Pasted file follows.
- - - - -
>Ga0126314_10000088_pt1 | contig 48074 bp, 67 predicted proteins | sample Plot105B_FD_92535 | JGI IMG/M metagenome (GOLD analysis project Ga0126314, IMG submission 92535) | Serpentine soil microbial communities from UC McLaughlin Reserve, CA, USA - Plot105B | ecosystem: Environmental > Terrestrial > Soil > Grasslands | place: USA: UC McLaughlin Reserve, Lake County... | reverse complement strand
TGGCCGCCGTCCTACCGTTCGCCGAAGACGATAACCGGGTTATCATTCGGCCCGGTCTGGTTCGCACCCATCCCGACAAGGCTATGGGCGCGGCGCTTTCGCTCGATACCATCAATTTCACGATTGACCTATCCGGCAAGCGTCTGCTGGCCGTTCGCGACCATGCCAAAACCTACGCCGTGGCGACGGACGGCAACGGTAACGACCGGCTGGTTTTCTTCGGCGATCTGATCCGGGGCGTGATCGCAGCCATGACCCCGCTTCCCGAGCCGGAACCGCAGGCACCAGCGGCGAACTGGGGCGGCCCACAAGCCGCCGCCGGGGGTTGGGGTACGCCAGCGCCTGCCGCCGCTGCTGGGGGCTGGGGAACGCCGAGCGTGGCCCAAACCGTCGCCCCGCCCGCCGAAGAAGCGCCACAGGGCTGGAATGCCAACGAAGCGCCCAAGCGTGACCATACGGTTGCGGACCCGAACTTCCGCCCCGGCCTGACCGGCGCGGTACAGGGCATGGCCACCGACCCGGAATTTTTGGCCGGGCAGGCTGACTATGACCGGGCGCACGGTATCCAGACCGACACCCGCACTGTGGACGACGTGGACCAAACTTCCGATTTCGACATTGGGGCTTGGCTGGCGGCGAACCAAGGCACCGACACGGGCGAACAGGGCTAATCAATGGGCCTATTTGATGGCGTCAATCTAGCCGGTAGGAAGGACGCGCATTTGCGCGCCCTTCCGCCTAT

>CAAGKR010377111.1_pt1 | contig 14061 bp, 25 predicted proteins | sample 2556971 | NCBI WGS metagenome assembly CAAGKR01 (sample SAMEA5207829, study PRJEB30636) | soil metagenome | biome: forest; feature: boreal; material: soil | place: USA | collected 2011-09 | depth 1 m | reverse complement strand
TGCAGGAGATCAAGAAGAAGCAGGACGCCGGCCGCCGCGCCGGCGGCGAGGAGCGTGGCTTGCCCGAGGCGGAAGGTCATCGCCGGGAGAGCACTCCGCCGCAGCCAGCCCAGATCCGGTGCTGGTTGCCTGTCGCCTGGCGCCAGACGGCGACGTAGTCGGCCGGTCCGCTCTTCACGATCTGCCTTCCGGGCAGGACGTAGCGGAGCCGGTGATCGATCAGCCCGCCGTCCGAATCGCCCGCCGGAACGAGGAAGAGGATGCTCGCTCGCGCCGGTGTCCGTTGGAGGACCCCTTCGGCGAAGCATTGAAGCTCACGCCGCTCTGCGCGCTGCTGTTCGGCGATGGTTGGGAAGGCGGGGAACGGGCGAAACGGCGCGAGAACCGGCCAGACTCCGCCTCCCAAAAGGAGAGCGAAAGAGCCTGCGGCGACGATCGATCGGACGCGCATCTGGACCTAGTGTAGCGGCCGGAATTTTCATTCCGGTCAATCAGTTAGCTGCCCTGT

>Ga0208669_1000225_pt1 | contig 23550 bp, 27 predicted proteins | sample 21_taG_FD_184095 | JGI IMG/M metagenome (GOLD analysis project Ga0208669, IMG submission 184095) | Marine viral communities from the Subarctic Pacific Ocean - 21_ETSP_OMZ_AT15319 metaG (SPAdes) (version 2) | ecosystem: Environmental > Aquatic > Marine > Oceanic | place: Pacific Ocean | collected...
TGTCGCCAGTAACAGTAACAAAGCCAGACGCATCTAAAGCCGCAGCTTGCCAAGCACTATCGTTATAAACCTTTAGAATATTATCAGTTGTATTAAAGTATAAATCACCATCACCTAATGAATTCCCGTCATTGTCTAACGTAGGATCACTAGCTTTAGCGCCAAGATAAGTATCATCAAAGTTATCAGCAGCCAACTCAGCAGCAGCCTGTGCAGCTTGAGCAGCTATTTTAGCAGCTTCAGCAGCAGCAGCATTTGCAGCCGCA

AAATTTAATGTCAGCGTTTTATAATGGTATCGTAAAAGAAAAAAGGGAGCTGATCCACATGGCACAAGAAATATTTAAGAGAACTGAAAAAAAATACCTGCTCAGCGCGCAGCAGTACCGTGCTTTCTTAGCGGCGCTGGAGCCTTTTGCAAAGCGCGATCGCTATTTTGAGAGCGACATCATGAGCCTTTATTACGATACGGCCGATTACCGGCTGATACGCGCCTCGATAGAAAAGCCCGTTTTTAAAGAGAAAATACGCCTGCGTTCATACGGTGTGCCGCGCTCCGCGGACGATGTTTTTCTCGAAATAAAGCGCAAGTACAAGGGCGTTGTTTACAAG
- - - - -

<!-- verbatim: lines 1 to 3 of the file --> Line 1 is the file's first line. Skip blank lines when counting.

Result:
>Ga0126314_10000088_pt1 | contig 48074 bp, 67 predicted proteins | sample Plot105B_FD_92535 | JGI IMG/M metagenome (GOLD analysis project Ga0126314, IMG submission 92535) | Serpentine soil microbial communities from UC McLaughlin Reserve, CA, USA - Plot105B | ecosystem: Environmental > Terrestrial > Soil > Grasslands | place: USA: UC McLaughlin Reserve, Lake County... | reverse complement strand
TGGCCGCCGTCCTACCGTTCGCCGAAGACGATAACCGGGTTATCATTCGGCCCGGTCTGGTTCGCACCCATCCCGACAAGGCTATGGGCGCGGCGCTTTCGCTCGATACCATCAATTTCACGATTGACCTATCCGGCAAGCGTCTGCTGGCCGTTCGCGACCATGCCAAAACCTACGCCGTGGCGACGGACGGCAACGGTAACGACCGGCTGGTTTTCTTCGGCGATCTGATCCGGGGCGTGATCGCAGCCATGACCCCGCTTCCCGAGCCGGAACCGCAGGCACCAGCGGCGAACTGGGGCGGCCCACAAGCCGCCGCCGGGGGTTGGGGTACGCCAGCGCCTGCCGCCGCTGCTGGGGGCTGGGGAACGCCGAGCGTGGCCCAAACCGTCGCCCCGCCCGCCGAAGAAGCGCCACAGGGCTGGAATGCCAACGAAGCGCCCAAGCGTGACCATACGGTTGCGGACCCGAACTTCCGCCCCGGCCTGACCGGCGCGGTACAGGGCATGGCCACCGACCCGGAATTTTTGGCCGGGCAGGCTGACTATGACCGGGCGCACGGTATCCAGACCGACACCCGCACTGTGGACGACGTGGACCAAACTTCCGATTTCGACATTGGGGCTTGGCTGGCGGCGAACCAAGGCACCGACACGGGCGAACAGGGCTAATCAATGGGCCTATTTGATGGCGTCAATCTAGCCGGTAGGAAGGACGCGCATTTGCGCGCCCTTCCGCCTAT

>CAAGKR010377111.1_pt1 | contig 14061 bp, 25 predicted proteins | sample 2556971 | NCBI WGS metagenome assembly CAAGKR01 (sample SAMEA5207829, study PRJEB30636) | soil metagenome | biome: forest; feature: boreal; material: soil | place: USA | collected 2011-09 | depth 1 m | reverse complement strand